Funding cuts in the 2014-15 federal budget, delivered last night, will gut Australia's technology start-up scene and speed the flight of local entrepreneurs, industry advocates have warned.
The coalition announced plans to scrap eight programs from January 2015, saving a projected AU$845.6 million over five years.
On the chopping block are Commercialisation Australia (CA), which has provided more than AU$200 million in funding to local startups, and the Innovation Investment Fund (IIF), which connects startups with venture capital.
In their place, the government will devote AU$484.2 million over five years to an Entrepreneurs' Infrastructure Program.
Steven Baxter, the managing director of startup accelerator River City Labs, said the budget cuts would seriously dent the local startup scene.
"Australia invests a fraction of what other developed countries do funding tech startups, and the budget has provided no solid proof that the government intends to rectify this," said Baxter. "We need tech startups as a major focus of the Entrepreneurs' Infrastructure Programme, as they are an important driver of economic growth and their needs are very different to those of regular small businesses."
Peter Bradd, board member at startup advocacy group StartupAUS, said the budget provided "more questions than answers".
"If our leaders don't bring Australia in line with the rest of the world when it comes to fostering tech startups, we will continue to see many of our most successful startups have no choice but to move overseas," he said.
Bradd pointed to recent research by PricewaterhouseCoopers suggesting that the local startup industry could contribute as much as AU$109 billion and 540,000 jobs to the Australian economy by 2033.
"We need companies that have global aspirations, and if our leaders don't bring Australia in line with the rest of the world when it comes to fostering tech startups we will continue to see many our most successful startups have no choice but to move overseas," he said.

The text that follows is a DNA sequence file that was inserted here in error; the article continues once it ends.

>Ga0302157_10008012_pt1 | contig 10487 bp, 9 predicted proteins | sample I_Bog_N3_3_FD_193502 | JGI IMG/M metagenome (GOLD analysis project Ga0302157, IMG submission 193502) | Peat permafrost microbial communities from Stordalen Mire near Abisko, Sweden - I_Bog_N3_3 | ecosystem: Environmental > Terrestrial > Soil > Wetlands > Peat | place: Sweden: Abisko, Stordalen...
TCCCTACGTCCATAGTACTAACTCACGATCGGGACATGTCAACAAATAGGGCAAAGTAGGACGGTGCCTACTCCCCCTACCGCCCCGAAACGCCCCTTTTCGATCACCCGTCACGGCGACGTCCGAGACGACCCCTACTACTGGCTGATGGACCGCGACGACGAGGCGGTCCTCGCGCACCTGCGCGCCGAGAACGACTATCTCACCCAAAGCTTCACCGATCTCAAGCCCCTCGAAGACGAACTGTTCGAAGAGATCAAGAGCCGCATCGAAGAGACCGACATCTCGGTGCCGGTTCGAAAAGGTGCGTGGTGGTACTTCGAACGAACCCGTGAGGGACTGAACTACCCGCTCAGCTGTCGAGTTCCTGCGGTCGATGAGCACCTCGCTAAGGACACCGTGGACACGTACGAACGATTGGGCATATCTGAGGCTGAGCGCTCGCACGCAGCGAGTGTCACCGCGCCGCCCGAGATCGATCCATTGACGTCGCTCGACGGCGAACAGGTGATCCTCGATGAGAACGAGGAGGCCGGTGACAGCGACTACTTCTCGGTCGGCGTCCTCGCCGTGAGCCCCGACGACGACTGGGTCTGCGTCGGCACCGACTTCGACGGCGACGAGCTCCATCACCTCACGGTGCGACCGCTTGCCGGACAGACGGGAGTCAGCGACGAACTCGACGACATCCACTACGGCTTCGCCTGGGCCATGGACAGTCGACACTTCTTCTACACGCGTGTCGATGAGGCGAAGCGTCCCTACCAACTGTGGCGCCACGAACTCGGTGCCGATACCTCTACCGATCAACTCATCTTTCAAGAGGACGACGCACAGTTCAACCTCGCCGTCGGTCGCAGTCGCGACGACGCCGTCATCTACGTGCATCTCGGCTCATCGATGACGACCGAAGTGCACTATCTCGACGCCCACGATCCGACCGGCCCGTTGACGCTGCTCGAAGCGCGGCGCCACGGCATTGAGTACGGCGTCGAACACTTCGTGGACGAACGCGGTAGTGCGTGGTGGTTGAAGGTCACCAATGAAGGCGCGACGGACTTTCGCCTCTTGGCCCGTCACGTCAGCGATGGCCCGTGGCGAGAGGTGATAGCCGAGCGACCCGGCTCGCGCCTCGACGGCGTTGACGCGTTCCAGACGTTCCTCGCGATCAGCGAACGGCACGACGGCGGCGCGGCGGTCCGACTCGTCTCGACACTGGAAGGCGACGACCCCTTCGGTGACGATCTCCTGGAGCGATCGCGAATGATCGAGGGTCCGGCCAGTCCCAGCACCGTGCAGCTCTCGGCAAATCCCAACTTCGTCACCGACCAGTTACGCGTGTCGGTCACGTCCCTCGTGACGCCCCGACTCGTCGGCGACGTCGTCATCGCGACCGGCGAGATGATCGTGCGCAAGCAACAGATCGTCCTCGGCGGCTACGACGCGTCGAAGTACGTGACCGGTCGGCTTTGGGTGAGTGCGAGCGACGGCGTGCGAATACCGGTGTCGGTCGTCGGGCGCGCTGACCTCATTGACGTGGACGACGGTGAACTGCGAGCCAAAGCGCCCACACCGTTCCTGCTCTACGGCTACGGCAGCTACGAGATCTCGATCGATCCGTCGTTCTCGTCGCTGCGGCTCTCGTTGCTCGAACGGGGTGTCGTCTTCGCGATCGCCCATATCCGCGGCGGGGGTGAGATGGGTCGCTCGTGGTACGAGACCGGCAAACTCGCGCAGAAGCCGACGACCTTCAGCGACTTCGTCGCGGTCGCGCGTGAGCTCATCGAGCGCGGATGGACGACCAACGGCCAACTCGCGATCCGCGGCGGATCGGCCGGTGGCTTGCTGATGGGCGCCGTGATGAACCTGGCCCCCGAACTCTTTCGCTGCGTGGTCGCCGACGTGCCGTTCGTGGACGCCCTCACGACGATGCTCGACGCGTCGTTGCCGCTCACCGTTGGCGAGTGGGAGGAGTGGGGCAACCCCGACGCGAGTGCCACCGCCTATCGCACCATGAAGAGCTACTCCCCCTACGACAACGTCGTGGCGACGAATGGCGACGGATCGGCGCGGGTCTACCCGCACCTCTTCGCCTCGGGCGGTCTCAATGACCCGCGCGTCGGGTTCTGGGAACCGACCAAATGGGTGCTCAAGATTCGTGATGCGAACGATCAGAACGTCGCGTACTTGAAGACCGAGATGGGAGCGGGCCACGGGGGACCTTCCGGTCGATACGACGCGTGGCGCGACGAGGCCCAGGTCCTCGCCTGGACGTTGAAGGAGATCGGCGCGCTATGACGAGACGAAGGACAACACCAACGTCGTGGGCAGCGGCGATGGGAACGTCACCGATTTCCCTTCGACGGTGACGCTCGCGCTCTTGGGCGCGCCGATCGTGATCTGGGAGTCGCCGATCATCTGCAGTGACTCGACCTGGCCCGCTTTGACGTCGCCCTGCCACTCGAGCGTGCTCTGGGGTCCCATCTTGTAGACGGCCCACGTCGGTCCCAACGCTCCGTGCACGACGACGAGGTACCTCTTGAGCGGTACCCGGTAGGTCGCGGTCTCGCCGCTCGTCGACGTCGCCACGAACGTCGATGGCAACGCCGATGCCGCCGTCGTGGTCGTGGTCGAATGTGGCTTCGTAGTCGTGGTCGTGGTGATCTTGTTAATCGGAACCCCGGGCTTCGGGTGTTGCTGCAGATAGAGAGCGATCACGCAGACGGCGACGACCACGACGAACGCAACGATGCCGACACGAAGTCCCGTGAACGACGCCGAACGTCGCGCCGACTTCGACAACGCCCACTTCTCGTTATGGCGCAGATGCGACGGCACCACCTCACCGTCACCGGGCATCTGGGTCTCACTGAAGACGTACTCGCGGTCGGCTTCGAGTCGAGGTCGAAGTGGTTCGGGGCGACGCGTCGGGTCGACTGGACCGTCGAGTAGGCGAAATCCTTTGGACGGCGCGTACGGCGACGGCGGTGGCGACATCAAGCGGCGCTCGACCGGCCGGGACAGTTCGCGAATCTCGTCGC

For Philip Andrews, director and co-founder of digital publishing startup Liquid State, the budget cuts outlined by the Treasurer Joe Hockey last night could lead to the startup community's long-term detriment.
"Scrapping initiatives like CA and the IIF for short-term gain will be to our long-term detriment. Although these initiatives are not perfect, they provide stepping stones for the budding entrepreneurs Australia needs," said Andrews.
"It's clear from vibrant startup ecosystems overseas that government support, if given judiciously, can really jump-start a startup community," he said.
Australia is home to a growing number of privately-funded technology startup incubators, but for StartupAUS, the abolition of CA and the IIF cuts a necessary lifeline for local startups, along with support for angel investment.
Additionally, the startup advocacy group said that government's new Entrepreneurs' Infrastructure Programme, to which tech startup grant applicants are now being directed for support, is focused on SMEs rather than startups.
"The new programme will bring research and business together to develop and commercialise home-grown ideas and equip small to medium enterprises with the management and business skills to lead change and expansion," said Industry Minister, Ian Macfarlane, in a statement.
"The reality is there's nothing in this budget that indicates the government wants to support tech startups in Australia," said Baxter. "The concerning top-level conclusion is that a 'saving' of AU$845.6 million over five years is another way of saying the government will reduce its support for innovation by nearly AU$170 million a year."
Baxter's comments mirror those of Suzanne Campbell, CEO of the Australian Information Industry Association (AIIA), who today questioned how the Federal Government intended the new Entrepreneurs' Infrastructure Programme to combat the potential industry losses incurred from the abolition of CA and the IIF.
"The AIIA is seeking to better understand how the establishment of the Entrepreneurs' Infrastructure Programme will redress the abolition of programmes including CA, Enterprise Connect, Industry Innovation Precincts, and Industry Innovation Funds, to ensure that Australia is well positioned to create sustainable prosperity and meet emerging global competition," said Campbell.
The government also revealed plans to stop funding the technology research body National ICT Australia (NICTA) from 2016, along with funding for video game developers, who have taken a AU$10 million hit in the budget with the axing of the Australian Interactive Games Fund (AIGF).
The AIGF was established by Labor in 2012 to pump AU$20 million into local game development over three years, but this year's budget papers show the fund will end on 1 July, saving the government the remaining AU$10 million.
Local game development has struggled in recent years because of high labour costs. Generous government subsidies in countries such as Canada have prompted the major studios to abandon their Australian operations.